We’ve got the only proven Ebola vaccine, but we’ll share it – Russia’s health minister to RT
The official, who has headed Russia’s health ministry since 2012, spoke to RT in Geneva, after the presentation of the vaccine to the World Health Organization (WHO), followed by lengthy closed-door talks with its chief Margaret Chen.
“We have received an endorsement from the WHO, which will supervise our vaccine field trials, and we hope that by the end of the year, we will have joint program on the distribution of the serum,” announced Skvortsova.
Russia’s leading tropical medicine researchers have been undertaking trials in Guinea. The West African state was one of those affected most heavily by the epidemic, which broke out in 2014.
“We have two versions of the vaccine, one of them using pioneering technology. It is easily tolerated – with almost no side effects – and has a power immune-boosting effect. It is sufficient to say that 100 percent of the test subjects injected have a high amount of antibodies against the disease, even at very low concentrations of the vaccine. And these remain high even now – four or five months after the initial course,” said Skvortsova.
There are currently two main rivals going through small-scale clinical trials: Pharmaceutical giant Merck is developing a vaccine with help from Canada, and there is also a a joint development project being undertaken by GlaxoSmithKline and the US National Institute of Allergy and Infectious Diseases (NIAID).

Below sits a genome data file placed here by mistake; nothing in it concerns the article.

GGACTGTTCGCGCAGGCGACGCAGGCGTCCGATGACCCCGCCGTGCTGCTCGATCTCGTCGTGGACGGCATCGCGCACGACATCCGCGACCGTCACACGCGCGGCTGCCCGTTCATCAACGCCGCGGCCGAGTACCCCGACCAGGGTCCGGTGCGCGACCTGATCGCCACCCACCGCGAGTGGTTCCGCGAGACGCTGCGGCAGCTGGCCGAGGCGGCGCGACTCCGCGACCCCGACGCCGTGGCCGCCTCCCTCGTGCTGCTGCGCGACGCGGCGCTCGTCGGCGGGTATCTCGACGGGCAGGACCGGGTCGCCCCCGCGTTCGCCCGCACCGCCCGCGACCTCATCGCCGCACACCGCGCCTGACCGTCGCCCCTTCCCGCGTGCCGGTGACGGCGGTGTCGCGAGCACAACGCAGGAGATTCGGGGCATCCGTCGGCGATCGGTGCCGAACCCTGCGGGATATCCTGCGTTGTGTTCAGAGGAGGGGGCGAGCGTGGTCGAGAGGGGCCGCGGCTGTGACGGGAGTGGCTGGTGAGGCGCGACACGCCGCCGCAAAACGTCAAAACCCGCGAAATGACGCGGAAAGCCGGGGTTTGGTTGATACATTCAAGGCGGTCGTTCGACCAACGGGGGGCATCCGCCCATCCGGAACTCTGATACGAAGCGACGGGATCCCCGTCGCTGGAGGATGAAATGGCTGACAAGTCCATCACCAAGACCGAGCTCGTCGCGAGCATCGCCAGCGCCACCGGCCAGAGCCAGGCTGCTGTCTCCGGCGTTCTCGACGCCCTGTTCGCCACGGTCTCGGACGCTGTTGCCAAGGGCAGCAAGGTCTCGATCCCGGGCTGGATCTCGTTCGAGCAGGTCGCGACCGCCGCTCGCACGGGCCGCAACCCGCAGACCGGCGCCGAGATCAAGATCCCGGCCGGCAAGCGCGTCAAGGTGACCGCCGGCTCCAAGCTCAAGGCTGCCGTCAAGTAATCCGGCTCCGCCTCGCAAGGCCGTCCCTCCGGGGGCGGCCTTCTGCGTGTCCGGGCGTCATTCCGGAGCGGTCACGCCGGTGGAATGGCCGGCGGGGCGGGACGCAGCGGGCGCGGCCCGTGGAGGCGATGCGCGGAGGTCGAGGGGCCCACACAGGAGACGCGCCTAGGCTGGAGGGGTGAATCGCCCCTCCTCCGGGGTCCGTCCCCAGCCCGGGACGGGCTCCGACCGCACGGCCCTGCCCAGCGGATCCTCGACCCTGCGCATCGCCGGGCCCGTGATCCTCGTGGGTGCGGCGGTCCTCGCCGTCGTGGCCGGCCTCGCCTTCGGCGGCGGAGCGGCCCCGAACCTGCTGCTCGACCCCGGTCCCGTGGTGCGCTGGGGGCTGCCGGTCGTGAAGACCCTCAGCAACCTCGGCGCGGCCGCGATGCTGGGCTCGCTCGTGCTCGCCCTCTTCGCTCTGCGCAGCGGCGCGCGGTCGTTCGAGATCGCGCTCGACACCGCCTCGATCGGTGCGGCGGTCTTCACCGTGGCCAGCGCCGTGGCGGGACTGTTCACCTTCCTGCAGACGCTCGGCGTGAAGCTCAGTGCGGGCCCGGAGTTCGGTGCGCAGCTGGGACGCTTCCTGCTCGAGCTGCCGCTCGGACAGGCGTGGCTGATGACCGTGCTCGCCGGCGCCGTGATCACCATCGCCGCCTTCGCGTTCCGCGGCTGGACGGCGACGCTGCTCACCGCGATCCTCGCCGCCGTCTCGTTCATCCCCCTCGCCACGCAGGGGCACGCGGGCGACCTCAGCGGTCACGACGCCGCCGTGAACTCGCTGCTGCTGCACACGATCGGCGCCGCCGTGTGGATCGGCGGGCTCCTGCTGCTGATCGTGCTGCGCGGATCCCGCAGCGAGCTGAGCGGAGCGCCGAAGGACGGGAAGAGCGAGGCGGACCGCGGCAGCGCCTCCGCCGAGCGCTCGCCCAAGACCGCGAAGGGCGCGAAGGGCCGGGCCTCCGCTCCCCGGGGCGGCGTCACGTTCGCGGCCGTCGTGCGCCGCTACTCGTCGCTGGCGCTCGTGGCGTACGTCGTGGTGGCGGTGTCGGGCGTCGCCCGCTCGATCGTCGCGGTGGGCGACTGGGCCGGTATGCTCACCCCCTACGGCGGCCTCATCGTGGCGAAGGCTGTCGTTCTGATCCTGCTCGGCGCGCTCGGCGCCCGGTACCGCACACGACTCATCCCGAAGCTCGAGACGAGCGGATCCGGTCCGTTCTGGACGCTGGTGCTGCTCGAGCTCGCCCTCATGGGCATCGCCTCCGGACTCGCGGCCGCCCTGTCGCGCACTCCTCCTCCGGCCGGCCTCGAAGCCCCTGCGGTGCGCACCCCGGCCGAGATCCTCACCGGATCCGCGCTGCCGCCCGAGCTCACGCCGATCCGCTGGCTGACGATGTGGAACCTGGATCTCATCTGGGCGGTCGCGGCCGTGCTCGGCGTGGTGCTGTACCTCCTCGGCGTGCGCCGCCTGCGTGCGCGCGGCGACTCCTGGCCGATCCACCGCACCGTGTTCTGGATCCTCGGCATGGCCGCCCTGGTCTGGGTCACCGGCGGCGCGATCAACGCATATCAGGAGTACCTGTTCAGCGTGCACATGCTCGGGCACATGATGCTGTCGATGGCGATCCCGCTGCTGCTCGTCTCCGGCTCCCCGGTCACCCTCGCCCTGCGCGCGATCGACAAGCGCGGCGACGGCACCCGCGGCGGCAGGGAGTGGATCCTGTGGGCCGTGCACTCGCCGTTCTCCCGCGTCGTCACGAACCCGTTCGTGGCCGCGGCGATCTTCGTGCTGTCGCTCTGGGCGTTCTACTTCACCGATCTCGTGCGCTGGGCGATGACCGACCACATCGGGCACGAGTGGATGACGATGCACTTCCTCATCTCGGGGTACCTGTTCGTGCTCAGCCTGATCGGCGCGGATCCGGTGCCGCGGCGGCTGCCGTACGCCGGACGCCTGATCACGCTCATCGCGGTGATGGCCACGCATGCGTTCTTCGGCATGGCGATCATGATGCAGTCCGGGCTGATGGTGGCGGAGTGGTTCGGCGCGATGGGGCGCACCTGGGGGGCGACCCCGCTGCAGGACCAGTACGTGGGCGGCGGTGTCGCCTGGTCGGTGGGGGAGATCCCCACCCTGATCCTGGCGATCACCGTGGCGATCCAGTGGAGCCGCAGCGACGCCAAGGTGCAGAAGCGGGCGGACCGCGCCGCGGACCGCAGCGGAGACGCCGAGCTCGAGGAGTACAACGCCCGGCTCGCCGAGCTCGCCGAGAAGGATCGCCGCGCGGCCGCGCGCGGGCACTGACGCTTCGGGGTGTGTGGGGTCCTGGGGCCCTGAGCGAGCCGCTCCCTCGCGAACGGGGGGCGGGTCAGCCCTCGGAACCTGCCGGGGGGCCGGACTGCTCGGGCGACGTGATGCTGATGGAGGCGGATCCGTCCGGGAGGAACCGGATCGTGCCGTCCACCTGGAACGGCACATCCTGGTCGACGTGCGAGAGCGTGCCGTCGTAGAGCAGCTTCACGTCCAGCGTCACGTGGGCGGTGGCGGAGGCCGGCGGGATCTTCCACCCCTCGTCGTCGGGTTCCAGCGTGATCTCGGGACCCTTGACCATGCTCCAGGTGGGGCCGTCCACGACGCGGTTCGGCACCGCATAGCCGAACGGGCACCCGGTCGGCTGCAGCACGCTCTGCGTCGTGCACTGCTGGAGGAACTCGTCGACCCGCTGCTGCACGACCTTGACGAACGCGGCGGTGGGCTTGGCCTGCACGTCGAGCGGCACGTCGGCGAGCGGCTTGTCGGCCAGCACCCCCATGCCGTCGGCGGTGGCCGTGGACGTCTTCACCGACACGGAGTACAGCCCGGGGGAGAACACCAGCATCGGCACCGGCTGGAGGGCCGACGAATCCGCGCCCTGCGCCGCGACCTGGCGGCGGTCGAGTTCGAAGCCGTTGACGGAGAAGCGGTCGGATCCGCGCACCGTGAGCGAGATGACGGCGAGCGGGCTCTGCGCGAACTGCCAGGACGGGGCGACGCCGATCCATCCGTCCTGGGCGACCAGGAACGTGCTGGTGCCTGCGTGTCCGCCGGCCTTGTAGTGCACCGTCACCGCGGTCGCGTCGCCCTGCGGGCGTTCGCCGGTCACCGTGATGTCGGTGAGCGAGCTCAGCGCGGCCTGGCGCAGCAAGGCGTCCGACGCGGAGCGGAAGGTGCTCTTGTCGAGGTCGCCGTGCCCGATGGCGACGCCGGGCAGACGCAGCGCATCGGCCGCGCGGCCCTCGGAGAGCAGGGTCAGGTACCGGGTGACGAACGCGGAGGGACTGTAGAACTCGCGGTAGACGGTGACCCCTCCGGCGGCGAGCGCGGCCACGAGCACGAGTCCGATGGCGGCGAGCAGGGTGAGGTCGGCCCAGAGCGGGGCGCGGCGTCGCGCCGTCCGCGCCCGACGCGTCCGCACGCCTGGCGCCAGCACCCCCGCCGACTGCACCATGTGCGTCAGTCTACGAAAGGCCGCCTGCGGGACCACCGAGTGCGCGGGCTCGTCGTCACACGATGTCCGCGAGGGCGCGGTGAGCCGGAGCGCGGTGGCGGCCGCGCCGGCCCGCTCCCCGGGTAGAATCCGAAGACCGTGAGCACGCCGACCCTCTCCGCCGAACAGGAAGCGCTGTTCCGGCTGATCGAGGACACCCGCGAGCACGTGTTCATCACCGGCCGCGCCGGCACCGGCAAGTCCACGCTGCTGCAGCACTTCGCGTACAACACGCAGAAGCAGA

“We are at the post-clinical trial stage, and we have the only vaccine that has been approved by a national health agency, in Russia and Guinea. The other serums are still going through Phase III trials, so we are ready to open up our data, and to take part in their trials.”
The Russian government has struck a deal with Guinea, to start distributing the vaccine to the population at large – at a low price.
“We are ready to supply enough vaccine for field use within two months,” said Skvortsova. “It would be immoral to earn money on such fatal epidemics. So, the first 4,000 people will be vaccinated for free, and the rest will be treated at close to cost price.”
Skvortsova said that Chen and she also discussed involving Russian researchers in investigating the links between the Zika virus, and potential complications, such as microcephaly and Guillain-Barre syndrome.